One of the biggest mistakes that folks make a lot of times is letting people linger on for too long. Hiring good engineers is hard and getting new folks up to speed is hard. You feel like you are going to miss your product delivery plan if you let someone go.
Letting folks linger when you are unhappy with each other creates a toxic environment. This toxic environment is generally contagious and brings the entire organization down. Of course you can’t have a constant state of euphoria on your team, but if a productive and pleasant environment is not there the team is in trouble.
Constant visible underperformance on the team is going to lower the bar. This lower bar is going to make it hard for you to manage performance. Having a “C” player on the team is going to make it hard to get the “B” performance up. It basically sends a signal of tolerance towards mediocre performance and it will be hard to get out of that tail spin.
Last point is that some top performance are very much in tune with toxic environment and bad performers. They might feel like they are shouldering a bigger load than they should. They might also feel like they are on a losing team and should entertain some opportunities to join a winning team elsewhere.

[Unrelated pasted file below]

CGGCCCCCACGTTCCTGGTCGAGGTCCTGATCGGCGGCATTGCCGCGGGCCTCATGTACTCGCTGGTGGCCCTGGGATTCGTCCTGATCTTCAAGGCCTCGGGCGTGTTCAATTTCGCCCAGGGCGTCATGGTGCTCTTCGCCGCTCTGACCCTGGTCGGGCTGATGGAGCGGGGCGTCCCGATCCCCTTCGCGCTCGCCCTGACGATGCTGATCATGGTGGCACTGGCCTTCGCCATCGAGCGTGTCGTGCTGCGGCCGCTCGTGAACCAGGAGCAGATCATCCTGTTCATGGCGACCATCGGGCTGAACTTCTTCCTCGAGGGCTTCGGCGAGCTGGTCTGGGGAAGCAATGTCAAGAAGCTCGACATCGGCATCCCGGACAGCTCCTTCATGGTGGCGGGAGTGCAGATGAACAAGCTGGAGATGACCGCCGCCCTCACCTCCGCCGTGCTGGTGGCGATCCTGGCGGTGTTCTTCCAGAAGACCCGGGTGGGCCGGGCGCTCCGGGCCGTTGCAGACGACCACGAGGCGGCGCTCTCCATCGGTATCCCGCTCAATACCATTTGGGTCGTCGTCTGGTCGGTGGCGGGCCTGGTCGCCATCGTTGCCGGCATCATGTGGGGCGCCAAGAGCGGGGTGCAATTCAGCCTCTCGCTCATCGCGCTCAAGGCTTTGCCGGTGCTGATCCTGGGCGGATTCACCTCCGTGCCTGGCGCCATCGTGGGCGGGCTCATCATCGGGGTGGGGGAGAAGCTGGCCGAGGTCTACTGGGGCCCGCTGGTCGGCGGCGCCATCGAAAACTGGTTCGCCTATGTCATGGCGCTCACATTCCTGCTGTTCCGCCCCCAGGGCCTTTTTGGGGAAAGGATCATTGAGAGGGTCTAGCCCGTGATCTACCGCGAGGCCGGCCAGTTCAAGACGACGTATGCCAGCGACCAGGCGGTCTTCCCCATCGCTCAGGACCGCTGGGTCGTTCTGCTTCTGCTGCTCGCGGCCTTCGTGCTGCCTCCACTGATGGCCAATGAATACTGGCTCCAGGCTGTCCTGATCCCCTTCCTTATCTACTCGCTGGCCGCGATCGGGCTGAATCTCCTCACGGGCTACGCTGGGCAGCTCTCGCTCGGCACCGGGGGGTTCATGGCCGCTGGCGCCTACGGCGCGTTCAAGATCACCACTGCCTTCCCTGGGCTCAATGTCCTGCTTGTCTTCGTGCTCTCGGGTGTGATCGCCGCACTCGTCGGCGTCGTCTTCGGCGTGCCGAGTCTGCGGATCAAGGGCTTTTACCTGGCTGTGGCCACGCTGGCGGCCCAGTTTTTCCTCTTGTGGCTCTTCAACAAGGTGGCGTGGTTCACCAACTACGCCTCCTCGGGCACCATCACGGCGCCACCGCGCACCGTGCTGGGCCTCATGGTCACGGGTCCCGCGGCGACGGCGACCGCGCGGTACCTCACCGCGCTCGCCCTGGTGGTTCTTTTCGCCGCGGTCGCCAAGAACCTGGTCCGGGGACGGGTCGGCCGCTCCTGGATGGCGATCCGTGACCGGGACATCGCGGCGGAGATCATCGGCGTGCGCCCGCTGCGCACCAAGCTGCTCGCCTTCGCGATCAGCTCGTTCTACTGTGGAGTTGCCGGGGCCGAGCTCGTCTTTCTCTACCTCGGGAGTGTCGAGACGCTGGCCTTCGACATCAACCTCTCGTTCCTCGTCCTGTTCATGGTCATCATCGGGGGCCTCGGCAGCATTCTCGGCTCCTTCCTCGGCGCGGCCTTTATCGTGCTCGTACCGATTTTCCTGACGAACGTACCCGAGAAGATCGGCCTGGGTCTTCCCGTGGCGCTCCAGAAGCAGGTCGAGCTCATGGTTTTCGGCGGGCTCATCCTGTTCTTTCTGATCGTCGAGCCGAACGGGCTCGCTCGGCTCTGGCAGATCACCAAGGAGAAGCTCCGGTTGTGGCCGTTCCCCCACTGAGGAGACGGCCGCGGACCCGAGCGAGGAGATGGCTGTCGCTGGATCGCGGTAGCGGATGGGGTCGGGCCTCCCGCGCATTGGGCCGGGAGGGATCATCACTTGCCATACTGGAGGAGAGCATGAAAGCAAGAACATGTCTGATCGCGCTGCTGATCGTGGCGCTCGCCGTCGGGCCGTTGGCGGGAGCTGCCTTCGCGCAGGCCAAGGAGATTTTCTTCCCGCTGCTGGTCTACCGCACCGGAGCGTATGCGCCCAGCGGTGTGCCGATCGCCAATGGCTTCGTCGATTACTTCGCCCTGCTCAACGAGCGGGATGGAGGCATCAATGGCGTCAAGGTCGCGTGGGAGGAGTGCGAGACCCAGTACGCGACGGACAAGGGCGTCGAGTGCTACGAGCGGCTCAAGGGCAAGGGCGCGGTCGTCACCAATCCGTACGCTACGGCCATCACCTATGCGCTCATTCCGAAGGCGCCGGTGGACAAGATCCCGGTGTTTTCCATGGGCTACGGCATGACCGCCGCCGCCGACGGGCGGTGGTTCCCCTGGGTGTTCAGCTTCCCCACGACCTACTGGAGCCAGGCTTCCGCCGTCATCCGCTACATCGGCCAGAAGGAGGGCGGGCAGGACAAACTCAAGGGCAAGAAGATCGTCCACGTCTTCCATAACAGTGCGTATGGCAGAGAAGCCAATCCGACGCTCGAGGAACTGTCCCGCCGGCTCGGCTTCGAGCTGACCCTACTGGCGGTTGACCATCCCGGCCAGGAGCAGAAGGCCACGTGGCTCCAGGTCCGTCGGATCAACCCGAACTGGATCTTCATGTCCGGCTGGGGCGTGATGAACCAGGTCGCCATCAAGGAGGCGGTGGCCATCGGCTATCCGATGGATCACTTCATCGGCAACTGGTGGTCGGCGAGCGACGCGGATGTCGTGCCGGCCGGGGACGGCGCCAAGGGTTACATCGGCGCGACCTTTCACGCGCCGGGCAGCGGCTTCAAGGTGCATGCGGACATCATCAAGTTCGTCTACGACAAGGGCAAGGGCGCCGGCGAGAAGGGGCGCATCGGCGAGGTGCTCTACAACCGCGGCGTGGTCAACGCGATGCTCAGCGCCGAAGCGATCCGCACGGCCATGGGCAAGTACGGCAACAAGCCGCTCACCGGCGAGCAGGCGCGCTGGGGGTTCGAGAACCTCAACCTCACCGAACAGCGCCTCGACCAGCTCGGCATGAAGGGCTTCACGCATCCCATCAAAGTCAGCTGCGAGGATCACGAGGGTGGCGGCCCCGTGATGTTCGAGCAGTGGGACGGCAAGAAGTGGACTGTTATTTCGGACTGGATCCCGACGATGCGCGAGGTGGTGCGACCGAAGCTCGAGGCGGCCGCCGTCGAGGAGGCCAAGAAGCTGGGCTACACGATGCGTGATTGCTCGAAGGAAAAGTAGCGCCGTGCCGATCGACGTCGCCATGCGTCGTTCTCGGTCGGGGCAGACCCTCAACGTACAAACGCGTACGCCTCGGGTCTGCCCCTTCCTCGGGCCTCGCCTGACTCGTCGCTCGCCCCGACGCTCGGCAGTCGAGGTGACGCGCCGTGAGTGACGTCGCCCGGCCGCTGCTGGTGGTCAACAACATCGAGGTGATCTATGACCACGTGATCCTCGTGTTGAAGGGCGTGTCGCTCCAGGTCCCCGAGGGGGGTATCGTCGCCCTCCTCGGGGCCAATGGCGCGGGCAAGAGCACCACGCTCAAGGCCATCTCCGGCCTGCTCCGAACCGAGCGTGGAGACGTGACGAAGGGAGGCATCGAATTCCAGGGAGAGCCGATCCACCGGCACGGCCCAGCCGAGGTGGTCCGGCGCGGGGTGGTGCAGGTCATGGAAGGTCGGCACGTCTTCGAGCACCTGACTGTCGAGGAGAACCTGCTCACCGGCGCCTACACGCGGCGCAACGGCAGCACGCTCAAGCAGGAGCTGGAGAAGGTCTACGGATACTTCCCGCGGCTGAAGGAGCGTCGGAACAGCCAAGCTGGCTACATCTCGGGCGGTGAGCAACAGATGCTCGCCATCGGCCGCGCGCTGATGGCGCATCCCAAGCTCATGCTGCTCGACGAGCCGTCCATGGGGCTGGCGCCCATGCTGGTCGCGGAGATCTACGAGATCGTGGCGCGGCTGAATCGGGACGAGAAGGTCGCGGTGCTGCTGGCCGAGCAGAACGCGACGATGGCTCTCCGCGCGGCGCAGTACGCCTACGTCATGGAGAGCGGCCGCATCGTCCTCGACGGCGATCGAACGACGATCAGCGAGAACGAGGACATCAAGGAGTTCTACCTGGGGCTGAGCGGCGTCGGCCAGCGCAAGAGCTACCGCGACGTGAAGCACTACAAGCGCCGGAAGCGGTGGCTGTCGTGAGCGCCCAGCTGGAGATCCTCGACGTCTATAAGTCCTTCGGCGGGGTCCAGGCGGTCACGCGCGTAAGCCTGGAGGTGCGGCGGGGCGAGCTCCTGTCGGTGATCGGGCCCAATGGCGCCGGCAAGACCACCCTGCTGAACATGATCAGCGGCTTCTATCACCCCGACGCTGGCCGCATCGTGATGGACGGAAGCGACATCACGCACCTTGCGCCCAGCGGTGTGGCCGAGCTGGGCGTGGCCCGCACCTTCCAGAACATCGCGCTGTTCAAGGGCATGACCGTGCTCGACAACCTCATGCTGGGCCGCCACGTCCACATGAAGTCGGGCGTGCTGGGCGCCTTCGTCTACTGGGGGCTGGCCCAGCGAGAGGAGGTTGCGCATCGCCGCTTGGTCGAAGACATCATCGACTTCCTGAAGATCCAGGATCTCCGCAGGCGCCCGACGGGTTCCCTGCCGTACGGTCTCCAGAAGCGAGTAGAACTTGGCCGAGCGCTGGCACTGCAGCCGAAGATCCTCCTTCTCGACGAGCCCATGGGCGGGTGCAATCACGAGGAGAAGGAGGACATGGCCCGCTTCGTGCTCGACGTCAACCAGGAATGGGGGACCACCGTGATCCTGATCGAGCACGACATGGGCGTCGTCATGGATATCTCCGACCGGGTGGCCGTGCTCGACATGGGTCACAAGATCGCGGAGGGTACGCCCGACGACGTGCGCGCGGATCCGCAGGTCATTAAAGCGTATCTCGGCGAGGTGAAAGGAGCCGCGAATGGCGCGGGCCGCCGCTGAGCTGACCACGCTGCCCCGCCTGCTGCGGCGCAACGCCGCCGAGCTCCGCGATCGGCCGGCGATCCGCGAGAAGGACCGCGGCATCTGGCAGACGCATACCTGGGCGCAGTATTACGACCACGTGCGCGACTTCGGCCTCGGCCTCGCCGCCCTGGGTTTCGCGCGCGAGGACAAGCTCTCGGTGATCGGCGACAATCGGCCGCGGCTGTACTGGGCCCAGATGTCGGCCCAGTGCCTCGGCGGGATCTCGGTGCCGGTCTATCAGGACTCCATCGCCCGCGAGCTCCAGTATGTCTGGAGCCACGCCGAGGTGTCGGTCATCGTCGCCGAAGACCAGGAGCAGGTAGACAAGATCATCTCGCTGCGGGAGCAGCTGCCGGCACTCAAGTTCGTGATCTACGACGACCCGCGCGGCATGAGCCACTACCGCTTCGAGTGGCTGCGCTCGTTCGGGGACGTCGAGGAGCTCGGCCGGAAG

it’s especially hard to deal with this type of the situation when underperforms are not combative - they are looking to improve and they try, but they just can’t get the job done. It takes precise expectation management and frank conversations to tell people what’s expected out of them.
I’ve provided generous compensation packages to let people go if they weren’t working out. At the time I am writing this (beginning of 2017) Software Engineers have not had a big problem finding other jobs. Almost always when the engagement or performance wasn’t there - letting people go was the right thing for both parties. The right question to ask before you arrive at that decision is: “are we helping each other or do you want to get out.”